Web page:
They dictated the narrative when they reported, for example, that Acting VC Derek Armstrong left the meeting accompanied by a security guard. They also published a long shot picture of PC Thompson taken from a higher elevation and looking down from behind him as he walked with a stoop in the half-light of a cloudy day towards his car.

The seemingly forlorn picture was the subject of countless comments on social media.

Reporters usually handle a news item from an ‘angle’ and it is part of human nature that the ‘underdog’ in a conflict is treated sympathetically. VC Ahluwalia had built up some goodwill with reporters and the Fijian public was aware of his folksy style on local TV programmes. During the saga, he was approachable and was direct and succinct with his response.

Dealing with reporters

As a former journalist, I recall that what usually happens is that there is usually an informal off the record chat before the official interview is audio and/or visually recorded. It is not clear if PC Thompson had an off the record chat with Islands Business on 16/6/2019.

The transcript read, “Do you want to sack him?” “Yes I want to,” Thompson replied. “But didn’t you head the committee that selected Professor Ahluwalia in the first place?” IB asked.

“Yes, that’s the unfortunate thing,” answered Thompson, before adding: “But this was before this other trait of him was noticed.”

The reporter could have pressed him to explain what he meant by ‘trait.’ Perhaps Thompson was not referring to the allegations per se but to the leaking of the confidential report which he may have felt did not afford natural justice to those named in the allegations. We do not know for sure because there was no clarification.

In highly polarising situations like the USP saga, it might be better for the faction with the least media sympathy to ask for written questions to which carefully considered responses can be provided. This is better than the ‘off the cuff’ comment.

The reason is that most media do not report everything one says. For example, TV media tends to look for sound bites that can be covered in a 3-minute news item.

Some have commented on how PC Thompson has sometimes sounded recalcitrant. On June 23 he said, “I don’t agree with the decision by the council but it has powers to make the decisions it made.”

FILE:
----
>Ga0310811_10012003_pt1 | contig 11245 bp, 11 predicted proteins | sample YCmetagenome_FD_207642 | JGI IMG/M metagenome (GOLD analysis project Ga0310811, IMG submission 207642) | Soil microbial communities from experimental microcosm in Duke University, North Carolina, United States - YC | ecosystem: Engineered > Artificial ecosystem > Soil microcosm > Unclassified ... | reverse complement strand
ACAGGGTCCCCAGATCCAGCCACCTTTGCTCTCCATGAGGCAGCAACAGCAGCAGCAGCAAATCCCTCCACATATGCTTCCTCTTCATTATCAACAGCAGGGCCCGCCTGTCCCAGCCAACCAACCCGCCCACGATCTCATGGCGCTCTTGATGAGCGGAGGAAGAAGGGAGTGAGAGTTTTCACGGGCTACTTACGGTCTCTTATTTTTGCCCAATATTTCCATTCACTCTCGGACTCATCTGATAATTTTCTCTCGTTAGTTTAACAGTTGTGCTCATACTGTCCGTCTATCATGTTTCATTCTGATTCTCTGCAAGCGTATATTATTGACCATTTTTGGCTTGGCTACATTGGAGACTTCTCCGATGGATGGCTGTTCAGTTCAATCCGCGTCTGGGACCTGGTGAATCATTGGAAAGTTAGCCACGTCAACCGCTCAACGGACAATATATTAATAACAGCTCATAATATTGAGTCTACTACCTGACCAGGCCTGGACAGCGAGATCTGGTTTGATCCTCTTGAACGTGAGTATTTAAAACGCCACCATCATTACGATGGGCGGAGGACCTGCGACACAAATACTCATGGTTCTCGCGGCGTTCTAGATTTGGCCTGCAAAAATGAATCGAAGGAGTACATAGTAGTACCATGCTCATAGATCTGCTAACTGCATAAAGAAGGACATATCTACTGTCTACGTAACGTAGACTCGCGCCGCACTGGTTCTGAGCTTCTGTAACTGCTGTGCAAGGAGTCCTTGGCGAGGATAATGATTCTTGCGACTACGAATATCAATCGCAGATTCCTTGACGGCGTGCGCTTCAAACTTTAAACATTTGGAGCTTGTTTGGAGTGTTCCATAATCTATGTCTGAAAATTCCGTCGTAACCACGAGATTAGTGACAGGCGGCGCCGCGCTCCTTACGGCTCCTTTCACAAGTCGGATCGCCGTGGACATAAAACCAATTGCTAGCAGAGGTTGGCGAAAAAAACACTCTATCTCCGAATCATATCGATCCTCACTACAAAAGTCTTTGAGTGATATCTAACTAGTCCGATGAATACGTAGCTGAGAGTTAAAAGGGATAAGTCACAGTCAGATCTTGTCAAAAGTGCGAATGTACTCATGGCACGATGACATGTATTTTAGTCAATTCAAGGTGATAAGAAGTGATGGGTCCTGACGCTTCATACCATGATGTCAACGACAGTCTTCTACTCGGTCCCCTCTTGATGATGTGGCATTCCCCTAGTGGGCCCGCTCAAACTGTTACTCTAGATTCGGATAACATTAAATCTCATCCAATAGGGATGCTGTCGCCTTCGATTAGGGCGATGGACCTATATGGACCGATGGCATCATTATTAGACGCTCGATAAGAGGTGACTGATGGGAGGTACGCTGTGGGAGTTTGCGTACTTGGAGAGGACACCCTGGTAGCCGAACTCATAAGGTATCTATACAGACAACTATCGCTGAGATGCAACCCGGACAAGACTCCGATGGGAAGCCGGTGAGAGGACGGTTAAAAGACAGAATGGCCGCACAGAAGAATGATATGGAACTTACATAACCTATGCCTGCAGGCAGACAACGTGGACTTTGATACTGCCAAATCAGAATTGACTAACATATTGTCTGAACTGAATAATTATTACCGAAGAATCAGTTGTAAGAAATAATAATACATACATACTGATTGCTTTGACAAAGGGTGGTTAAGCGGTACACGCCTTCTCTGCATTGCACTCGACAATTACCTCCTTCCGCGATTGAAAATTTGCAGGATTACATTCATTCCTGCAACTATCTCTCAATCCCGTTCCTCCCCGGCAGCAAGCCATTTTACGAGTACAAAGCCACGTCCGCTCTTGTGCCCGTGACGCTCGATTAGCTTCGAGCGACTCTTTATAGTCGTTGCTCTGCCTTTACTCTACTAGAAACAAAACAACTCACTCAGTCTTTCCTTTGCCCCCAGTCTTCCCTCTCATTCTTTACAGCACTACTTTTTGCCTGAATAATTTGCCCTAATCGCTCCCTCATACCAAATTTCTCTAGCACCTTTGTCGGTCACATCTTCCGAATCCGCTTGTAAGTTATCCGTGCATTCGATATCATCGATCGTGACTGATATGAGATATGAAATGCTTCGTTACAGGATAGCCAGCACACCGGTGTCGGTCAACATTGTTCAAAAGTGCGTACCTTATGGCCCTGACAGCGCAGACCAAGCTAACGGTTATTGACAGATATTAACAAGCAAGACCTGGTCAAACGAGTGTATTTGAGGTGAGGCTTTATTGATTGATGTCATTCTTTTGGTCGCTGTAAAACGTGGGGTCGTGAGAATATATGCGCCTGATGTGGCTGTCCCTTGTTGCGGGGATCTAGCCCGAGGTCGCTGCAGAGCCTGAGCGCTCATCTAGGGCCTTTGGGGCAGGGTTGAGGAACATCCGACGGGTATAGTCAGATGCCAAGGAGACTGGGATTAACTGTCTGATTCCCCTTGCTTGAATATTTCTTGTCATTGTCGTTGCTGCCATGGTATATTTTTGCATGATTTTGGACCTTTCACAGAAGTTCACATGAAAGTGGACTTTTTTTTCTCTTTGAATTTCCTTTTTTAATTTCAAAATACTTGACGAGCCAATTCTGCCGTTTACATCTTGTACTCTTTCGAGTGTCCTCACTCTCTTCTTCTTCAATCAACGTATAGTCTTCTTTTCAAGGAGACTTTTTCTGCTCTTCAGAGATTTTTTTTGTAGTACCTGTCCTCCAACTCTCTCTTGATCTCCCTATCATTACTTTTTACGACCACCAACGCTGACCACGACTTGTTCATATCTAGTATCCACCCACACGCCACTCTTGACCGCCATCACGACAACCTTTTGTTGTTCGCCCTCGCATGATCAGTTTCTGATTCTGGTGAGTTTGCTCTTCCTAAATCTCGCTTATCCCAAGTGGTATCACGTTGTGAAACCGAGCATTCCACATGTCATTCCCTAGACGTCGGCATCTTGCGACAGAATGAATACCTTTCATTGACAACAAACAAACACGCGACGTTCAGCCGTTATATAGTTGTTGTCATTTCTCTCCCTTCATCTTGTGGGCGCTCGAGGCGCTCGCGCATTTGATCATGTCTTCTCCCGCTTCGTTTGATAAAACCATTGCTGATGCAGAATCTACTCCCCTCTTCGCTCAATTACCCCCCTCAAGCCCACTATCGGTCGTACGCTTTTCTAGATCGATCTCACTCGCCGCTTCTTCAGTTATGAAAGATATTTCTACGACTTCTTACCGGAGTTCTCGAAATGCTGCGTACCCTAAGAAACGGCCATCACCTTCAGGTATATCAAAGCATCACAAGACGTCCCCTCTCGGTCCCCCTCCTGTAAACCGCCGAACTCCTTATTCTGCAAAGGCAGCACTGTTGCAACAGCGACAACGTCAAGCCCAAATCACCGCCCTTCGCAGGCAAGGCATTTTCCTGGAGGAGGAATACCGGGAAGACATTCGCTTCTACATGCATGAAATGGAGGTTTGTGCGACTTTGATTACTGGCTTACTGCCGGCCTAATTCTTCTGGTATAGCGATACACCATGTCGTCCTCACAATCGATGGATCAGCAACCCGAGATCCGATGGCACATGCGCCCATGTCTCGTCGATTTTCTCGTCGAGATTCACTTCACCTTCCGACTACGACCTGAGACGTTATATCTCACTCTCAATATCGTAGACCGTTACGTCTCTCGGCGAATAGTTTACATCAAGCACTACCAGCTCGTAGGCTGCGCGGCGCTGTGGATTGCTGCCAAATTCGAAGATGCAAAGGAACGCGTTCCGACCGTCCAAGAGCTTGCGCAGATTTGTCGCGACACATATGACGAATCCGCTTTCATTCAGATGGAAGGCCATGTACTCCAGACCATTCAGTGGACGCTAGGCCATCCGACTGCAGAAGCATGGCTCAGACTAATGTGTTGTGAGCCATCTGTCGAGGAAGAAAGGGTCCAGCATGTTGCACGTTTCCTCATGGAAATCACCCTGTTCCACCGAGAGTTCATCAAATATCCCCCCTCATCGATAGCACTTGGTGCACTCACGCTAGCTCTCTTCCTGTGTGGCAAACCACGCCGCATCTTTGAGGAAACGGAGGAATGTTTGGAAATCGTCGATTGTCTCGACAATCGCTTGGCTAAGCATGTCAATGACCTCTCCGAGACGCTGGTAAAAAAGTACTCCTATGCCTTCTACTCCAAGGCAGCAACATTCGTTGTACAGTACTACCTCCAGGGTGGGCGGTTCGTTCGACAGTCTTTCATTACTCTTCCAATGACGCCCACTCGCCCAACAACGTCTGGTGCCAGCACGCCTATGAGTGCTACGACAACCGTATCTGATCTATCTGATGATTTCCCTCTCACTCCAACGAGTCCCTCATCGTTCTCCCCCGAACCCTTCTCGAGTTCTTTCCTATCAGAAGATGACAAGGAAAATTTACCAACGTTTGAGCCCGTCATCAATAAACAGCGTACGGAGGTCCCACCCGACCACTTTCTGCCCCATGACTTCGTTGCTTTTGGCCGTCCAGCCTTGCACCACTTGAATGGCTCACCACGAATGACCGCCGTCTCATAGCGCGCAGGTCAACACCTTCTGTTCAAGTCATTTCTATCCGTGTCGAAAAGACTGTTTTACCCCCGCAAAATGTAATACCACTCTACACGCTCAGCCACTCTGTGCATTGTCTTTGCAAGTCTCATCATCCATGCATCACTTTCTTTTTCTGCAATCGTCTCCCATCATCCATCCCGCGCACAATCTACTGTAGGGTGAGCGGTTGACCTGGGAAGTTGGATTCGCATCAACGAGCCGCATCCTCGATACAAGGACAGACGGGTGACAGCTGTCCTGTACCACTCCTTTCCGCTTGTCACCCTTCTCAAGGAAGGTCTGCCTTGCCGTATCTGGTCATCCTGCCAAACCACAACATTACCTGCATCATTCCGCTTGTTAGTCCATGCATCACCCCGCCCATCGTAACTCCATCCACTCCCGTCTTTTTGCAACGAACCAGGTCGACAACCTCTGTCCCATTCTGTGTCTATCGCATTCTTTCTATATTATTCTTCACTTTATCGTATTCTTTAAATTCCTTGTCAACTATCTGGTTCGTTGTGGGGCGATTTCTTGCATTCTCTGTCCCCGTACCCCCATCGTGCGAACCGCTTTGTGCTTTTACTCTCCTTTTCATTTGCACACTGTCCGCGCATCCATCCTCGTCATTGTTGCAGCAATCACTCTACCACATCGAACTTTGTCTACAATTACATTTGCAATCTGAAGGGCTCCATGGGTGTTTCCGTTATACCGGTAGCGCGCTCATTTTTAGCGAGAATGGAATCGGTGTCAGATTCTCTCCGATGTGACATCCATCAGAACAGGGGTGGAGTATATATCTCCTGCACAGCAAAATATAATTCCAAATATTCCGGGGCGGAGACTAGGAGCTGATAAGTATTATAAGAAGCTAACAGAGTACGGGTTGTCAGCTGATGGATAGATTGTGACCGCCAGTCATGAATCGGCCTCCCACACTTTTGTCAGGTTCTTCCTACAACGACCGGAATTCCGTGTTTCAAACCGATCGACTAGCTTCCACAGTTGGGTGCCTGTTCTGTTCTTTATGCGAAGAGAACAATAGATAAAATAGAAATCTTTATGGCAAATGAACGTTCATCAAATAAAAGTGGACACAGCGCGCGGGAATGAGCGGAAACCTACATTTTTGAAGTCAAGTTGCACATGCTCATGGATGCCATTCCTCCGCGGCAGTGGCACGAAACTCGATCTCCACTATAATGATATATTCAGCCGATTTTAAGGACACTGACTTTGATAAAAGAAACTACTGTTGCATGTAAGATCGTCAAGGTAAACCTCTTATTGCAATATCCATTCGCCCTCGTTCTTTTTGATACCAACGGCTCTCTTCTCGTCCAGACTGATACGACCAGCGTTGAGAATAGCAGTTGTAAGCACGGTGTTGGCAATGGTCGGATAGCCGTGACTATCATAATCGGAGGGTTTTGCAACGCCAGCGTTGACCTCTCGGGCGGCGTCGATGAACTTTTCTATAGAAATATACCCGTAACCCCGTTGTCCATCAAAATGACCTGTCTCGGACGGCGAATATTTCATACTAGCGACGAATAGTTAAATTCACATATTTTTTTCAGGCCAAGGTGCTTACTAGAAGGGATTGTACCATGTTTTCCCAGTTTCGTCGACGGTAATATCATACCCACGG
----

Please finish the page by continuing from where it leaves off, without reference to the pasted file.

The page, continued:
However, in an article on June 30 in the Fiji Sun it is noted that, “It appears that the Council’s decision to overturn the decision to suspend the Vice-Chancellor and the Council’s subsequent decisions are in excess of the Council’s powers.

“It appears that Mr Thompson had indeed done everything by the books.”

In a situation like this where PC Thompson has a divergent view, it might be more effective to talk directly with Chancellor Lionel Aingimea and key members of the USP Council.

Long protracted battle

From the way the media is reporting the different views of the various personalities, it looks like this is going to be a long, bruising, bitter and protracted battle.

Nauru, Samoa and Tonga for example, have been fulsome in their contempt for the processes followed by PC Thompson. This could create further tensions between these countries and Fiji at a challenging time when we are currently overwhelmed by the COVID 19 pandemic.

One of the difficulties of Pacific conflicts is that although we may not agree with the person we are siding with, we are often forced to his side because of kinship or considerations of being a fellow Fijian citizen.

The USP saga has the potential to drag the Pacific region down on a dark road that polarises us and destroys the greater good that USP has so far achieved.

In light of this, I plead with Thompson to prayerfully consider taking the Christ-like action of stepping down as Pro-Chancellor for the greater good of USP and the Pacific region.

Feedback: rosi.doviverata@fijisun.com.fj